Fed Chair Jerome Powell offered no signal on the timing of the taper at Jackson Hole and that left the market more confident that a September move was coming. But it was the way Powell and other Fed speakers began to shape the taper message in a new way. Gold had its 2nd biggest weekly gain of the year and the US dollar fell across the board after the speech, while risk trades soared. US pending home sales top the economic calendar to start a busy week. Ashraf's latest Youtube video identifies the 2 new ways the Fed is shaping the taper message, while addressing the latest signals from the Gold/Silver ratio.
A series of Fed speakers ahead of Powell highlighted various cases for tapering soon and at varying paces, but the Chair offered little. He said that at the most-recent FOMC meeting on July 27-28 he was of the view that the taper should start this year. Since then, he noted there was a strong jobs report but also the further spread of the delta variant. Without expanding on the relative weight of either of those factors, he said they will be carefully assessing incoming data.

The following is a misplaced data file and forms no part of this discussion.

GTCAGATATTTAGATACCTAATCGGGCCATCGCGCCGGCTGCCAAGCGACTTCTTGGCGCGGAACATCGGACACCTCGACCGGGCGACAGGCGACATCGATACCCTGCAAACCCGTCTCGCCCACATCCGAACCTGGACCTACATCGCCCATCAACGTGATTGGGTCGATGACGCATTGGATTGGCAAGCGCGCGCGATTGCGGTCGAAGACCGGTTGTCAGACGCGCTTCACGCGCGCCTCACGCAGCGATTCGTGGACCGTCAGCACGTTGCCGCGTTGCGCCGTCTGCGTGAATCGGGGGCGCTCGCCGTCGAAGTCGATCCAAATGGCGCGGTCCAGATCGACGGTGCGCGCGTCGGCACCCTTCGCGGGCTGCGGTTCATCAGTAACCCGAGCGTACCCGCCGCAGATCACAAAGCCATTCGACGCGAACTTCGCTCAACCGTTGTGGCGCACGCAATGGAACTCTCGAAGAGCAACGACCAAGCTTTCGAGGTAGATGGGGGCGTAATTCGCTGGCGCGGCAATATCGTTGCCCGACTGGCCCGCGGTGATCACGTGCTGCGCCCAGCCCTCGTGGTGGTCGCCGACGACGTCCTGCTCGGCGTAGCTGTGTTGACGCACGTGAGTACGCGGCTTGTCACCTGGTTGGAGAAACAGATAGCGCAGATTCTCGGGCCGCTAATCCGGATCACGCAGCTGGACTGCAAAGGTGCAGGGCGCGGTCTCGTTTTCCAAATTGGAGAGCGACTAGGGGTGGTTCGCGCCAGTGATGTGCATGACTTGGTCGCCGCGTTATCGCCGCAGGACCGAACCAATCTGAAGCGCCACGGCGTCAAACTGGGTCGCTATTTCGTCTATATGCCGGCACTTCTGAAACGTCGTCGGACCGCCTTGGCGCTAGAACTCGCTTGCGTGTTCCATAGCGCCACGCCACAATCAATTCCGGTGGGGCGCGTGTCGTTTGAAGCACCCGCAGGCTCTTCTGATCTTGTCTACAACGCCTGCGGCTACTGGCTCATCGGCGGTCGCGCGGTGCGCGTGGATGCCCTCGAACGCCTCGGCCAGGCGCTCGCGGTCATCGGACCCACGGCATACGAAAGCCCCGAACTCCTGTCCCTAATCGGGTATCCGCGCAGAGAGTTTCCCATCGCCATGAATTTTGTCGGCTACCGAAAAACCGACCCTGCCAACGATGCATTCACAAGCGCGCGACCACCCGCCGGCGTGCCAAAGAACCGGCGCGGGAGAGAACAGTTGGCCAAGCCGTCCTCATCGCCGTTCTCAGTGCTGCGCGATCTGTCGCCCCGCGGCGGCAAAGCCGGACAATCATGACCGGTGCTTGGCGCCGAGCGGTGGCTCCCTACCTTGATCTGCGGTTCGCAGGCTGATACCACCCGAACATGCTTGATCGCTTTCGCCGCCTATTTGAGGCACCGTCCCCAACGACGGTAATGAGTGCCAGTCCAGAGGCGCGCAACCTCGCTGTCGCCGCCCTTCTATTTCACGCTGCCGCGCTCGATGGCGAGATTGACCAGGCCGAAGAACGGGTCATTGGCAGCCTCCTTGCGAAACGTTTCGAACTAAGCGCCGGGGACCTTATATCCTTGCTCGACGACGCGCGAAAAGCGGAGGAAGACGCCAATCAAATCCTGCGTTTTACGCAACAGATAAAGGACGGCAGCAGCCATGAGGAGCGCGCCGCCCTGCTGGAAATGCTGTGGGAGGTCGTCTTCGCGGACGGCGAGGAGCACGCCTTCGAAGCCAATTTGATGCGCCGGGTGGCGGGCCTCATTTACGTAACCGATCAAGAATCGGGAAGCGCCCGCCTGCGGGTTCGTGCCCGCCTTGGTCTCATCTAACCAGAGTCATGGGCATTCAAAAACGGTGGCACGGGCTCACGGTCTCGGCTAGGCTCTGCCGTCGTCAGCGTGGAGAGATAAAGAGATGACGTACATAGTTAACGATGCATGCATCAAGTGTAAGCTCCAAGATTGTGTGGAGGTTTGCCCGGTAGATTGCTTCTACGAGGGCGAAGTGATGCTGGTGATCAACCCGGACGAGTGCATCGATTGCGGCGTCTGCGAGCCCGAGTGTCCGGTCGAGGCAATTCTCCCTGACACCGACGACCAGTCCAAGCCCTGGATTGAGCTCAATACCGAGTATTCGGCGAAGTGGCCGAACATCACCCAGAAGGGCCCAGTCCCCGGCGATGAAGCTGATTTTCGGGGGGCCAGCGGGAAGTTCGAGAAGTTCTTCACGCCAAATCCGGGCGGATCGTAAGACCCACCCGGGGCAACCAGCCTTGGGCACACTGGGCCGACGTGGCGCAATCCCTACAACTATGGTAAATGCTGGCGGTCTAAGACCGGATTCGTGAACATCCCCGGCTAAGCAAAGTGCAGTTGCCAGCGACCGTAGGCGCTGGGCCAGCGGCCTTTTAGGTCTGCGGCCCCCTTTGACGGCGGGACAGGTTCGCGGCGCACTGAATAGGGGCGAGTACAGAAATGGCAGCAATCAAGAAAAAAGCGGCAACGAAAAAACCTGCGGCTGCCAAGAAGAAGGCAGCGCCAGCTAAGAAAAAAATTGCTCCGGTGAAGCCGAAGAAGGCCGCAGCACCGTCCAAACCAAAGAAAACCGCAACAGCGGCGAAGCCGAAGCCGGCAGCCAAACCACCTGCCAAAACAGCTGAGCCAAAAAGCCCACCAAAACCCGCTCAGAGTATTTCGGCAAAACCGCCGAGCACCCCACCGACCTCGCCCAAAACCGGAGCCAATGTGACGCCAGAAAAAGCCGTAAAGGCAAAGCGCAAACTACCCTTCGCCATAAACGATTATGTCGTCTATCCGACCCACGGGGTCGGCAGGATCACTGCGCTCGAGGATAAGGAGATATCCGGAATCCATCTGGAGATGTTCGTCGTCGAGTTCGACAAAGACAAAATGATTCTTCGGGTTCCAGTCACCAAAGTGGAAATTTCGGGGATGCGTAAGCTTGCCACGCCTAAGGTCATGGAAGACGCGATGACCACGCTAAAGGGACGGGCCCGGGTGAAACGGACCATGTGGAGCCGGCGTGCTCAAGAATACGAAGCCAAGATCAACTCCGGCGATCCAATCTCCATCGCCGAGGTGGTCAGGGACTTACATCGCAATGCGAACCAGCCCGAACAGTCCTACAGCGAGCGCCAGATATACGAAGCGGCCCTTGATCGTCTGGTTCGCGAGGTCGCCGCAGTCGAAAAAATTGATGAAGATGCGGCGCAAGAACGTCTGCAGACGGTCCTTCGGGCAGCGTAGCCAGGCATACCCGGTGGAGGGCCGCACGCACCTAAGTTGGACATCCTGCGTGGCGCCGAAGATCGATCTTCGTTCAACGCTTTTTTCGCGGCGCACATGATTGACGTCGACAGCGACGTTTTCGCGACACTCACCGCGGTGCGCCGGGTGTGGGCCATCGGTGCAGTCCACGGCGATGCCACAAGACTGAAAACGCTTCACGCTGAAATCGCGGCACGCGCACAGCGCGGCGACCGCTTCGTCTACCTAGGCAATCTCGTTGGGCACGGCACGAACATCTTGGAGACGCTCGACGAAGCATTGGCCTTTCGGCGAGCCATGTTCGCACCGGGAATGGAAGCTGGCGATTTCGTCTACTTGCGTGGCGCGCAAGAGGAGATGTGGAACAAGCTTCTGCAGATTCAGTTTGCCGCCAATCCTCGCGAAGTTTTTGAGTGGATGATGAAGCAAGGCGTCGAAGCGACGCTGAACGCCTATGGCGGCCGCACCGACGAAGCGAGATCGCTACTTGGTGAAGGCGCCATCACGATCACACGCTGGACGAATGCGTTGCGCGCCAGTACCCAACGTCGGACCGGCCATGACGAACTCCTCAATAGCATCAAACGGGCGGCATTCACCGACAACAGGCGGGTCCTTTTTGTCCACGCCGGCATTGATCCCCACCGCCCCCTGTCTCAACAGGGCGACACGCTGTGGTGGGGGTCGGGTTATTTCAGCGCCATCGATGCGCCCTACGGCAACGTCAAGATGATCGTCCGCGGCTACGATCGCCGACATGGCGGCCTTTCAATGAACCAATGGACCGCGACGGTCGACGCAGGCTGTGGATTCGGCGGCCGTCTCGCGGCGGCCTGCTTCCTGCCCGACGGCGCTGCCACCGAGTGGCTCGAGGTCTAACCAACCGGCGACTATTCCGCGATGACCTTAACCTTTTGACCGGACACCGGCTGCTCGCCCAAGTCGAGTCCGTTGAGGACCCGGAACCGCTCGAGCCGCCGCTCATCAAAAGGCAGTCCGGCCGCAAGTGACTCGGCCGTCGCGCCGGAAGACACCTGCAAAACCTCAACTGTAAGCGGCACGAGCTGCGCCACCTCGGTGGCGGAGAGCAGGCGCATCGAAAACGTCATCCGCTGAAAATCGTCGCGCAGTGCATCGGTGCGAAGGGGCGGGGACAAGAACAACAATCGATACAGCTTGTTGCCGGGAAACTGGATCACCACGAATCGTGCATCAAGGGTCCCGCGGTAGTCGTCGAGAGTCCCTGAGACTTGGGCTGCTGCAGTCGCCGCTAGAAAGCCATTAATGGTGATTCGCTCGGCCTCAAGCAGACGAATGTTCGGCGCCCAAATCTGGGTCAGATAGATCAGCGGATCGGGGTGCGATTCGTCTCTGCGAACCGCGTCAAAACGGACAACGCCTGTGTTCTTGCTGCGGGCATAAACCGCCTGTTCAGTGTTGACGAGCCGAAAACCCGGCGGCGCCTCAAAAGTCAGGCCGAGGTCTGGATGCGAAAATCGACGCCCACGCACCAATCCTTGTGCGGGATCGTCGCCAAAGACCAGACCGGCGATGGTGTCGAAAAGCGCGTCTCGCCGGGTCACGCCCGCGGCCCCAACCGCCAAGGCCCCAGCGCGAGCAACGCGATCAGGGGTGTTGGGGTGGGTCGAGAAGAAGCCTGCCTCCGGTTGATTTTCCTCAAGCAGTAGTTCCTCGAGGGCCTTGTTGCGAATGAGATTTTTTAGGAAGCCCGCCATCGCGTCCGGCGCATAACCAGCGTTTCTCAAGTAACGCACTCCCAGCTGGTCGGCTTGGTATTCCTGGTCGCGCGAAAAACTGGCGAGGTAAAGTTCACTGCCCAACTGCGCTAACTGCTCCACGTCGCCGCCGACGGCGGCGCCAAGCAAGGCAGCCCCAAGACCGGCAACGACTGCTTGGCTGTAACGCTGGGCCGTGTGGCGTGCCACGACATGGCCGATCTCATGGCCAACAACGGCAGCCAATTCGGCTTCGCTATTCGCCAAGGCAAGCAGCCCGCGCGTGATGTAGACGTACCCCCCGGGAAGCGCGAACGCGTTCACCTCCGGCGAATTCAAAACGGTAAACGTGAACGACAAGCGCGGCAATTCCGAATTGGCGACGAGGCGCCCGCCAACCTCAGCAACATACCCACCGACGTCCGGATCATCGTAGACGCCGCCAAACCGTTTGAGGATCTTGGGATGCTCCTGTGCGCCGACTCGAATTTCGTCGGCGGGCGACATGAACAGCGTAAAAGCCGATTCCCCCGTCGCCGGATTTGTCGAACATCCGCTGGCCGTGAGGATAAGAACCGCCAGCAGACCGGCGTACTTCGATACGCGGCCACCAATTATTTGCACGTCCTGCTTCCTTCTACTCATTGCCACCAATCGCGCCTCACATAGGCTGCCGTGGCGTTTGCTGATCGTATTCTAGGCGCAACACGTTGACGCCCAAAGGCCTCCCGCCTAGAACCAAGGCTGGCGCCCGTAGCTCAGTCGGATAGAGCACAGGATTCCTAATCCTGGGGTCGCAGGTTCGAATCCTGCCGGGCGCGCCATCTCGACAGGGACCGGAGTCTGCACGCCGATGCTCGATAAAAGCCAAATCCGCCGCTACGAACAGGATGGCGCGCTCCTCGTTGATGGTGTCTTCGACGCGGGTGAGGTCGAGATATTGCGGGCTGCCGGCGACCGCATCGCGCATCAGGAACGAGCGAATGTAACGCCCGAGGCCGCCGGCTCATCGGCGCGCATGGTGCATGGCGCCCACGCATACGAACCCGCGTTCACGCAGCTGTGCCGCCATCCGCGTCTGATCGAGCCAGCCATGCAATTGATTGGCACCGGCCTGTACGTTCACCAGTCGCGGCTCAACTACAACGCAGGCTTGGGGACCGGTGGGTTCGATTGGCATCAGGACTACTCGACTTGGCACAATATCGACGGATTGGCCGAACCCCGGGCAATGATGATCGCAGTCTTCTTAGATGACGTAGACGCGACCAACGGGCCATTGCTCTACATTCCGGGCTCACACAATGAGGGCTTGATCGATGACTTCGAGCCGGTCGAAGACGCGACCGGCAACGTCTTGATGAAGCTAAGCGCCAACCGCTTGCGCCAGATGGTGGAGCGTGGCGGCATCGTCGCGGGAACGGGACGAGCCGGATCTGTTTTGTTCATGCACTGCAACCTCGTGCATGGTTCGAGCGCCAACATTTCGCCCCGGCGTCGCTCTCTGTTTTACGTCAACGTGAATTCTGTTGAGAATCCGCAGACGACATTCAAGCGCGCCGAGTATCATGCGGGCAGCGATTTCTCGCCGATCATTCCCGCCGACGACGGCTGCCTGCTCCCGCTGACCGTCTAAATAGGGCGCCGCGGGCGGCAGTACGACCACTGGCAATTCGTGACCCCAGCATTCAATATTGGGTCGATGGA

The message the market took from that is to keep a close eye on economic data – especially this Friday's non-farm payrolls report --- but that even a strong report wouldn't lead to a Sept taper announcement.
The US dollar slumped 40-80 pips across the board, with the heaviest losses against the commodity currencies as US equities rallied 0.9% to fresh records.
The market now will shift to a hyper-focus on a Nov or Dec taper (there is no Oct meeting) but a one month difference is negligible in the larger scheme. What's longer-lasting is that Powell and the FOMC are in no reason to hike. He again highlighted that inflation should be transitory, noting that durable goods and energy together have added 1.8 pp to year-over-year inflation – factors that should level off or contribute disinflation later.
For the week ahead, it's a busy one leading up to non-farm payrolls but starts with a quiet US calendar featuring only pending home sales at 1400 GMT.
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